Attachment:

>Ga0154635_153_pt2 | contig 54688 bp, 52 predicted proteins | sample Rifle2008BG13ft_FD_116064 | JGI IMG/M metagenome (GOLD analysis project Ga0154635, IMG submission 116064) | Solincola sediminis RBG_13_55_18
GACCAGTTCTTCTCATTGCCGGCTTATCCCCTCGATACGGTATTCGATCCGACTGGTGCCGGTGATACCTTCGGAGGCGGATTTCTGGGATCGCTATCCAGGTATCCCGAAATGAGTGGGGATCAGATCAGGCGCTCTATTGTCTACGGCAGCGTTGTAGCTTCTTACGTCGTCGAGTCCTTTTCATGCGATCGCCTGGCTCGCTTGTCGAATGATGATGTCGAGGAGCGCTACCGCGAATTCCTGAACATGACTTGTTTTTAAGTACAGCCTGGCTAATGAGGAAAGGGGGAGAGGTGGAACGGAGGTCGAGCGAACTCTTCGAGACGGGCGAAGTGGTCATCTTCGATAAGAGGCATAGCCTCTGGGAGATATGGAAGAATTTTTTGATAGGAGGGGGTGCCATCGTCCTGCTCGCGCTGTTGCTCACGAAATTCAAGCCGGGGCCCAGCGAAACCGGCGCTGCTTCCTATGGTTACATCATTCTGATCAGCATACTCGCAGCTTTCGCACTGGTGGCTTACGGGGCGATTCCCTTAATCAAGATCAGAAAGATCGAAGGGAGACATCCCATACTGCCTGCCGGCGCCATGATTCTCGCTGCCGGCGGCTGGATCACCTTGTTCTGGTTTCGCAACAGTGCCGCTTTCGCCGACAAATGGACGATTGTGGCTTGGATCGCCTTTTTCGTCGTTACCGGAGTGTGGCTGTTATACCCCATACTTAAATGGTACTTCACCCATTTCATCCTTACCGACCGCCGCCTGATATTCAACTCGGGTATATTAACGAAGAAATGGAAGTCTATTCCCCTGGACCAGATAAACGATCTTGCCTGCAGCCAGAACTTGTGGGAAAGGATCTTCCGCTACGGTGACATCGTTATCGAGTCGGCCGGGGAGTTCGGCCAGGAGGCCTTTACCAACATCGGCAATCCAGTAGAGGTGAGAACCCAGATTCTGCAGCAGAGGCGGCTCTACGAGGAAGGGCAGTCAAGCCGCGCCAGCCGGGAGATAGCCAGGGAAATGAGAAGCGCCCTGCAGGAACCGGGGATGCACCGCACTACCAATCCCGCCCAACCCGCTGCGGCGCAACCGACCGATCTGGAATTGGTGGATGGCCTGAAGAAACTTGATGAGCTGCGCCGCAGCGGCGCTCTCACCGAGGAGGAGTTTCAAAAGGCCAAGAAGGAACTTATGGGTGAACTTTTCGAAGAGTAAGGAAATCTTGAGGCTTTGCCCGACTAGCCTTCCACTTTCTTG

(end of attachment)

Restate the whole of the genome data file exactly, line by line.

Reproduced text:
>Ga0154635_153_pt2 | contig 54688 bp, 52 predicted proteins | sample Rifle2008BG13ft_FD_116064 | JGI IMG/M metagenome (GOLD analysis project Ga0154635, IMG submission 116064) | Solincola sediminis RBG_13_55_18
GACCAGTTCTTCTCATTGCCGGCTTATCCCCTCGATACGGTATTCGATCCGACTGGTGCCGGTGATACCTTCGGAGGCGGATTTCTGGGATCGCTATCCAGGTATCCCGAAATGAGTGGGGATCAGATCAGGCGCTCTATTGTCTACGGCAGCGTTGTAGCTTCTTACGTCGTCGAGTCCTTTTCATGCGATCGCCTGGCTCGCTTGTCGAATGATGATGTCGAGGAGCGCTACCGCGAATTCCTGAACATGACTTGTTTTTAAGTACAGCCTGGCTAATGAGGAAAGGGGGAGAGGTGGAACGGAGGTCGAGCGAACTCTTCGAGACGGGCGAAGTGGTCATCTTCGATAAGAGGCATAGCCTCTGGGAGATATGGAAGAATTTTTTGATAGGAGGGGGTGCCATCGTCCTGCTCGCGCTGTTGCTCACGAAATTCAAGCCGGGGCCCAGCGAAACCGGCGCTGCTTCCTATGGTTACATCATTCTGATCAGCATACTCGCAGCTTTCGCACTGGTGGCTTACGGGGCGATTCCCTTAATCAAGATCAGAAAGATCGAAGGGAGACATCCCATACTGCCTGCCGGCGCCATGATTCTCGCTGCCGGCGGCTGGATCACCTTGTTCTGGTTTCGCAACAGTGCCGCTTTCGCCGACAAATGGACGATTGTGGCTTGGATCGCCTTTTTCGTCGTTACCGGAGTGTGGCTGTTATACCCCATACTTAAATGGTACTTCACCCATTTCATCCTTACCGACCGCCGCCTGATATTCAACTCGGGTATATTAACGAAGAAATGGAAGTCTATTCCCCTGGACCAGATAAACGATCTTGCCTGCAGCCAGAACTTGTGGGAAAGGATCTTCCGCTACGGTGACATCGTTATCGAGTCGGCCGGGGAGTTCGGCCAGGAGGCCTTTACCAACATCGGCAATCCAGTAGAGGTGAGAACCCAGATTCTGCAGCAGAGGCGGCTCTACGAGGAAGGGCAGTCAAGCCGCGCCAGCCGGGAGATAGCCAGGGAAATGAGAAGCGCCCTGCAGGAACCGGGGATGCACCGCACTACCAATCCCGCCCAACCCGCTGCGGCGCAACCGACCGATCTGGAATTGGTGGATGGCCTGAAGAAACTTGATGAGCTGCGCCGCAGCGGCGCTCTCACCGAGGAGGAGTTTCAAAAGGCCAAGAAGGAACTTATGGGTGAACTTTTCGAAGAGTAAGGAAATCTTGAGGCTTTGCCCGACTAGCCTTCCACTTTCTTG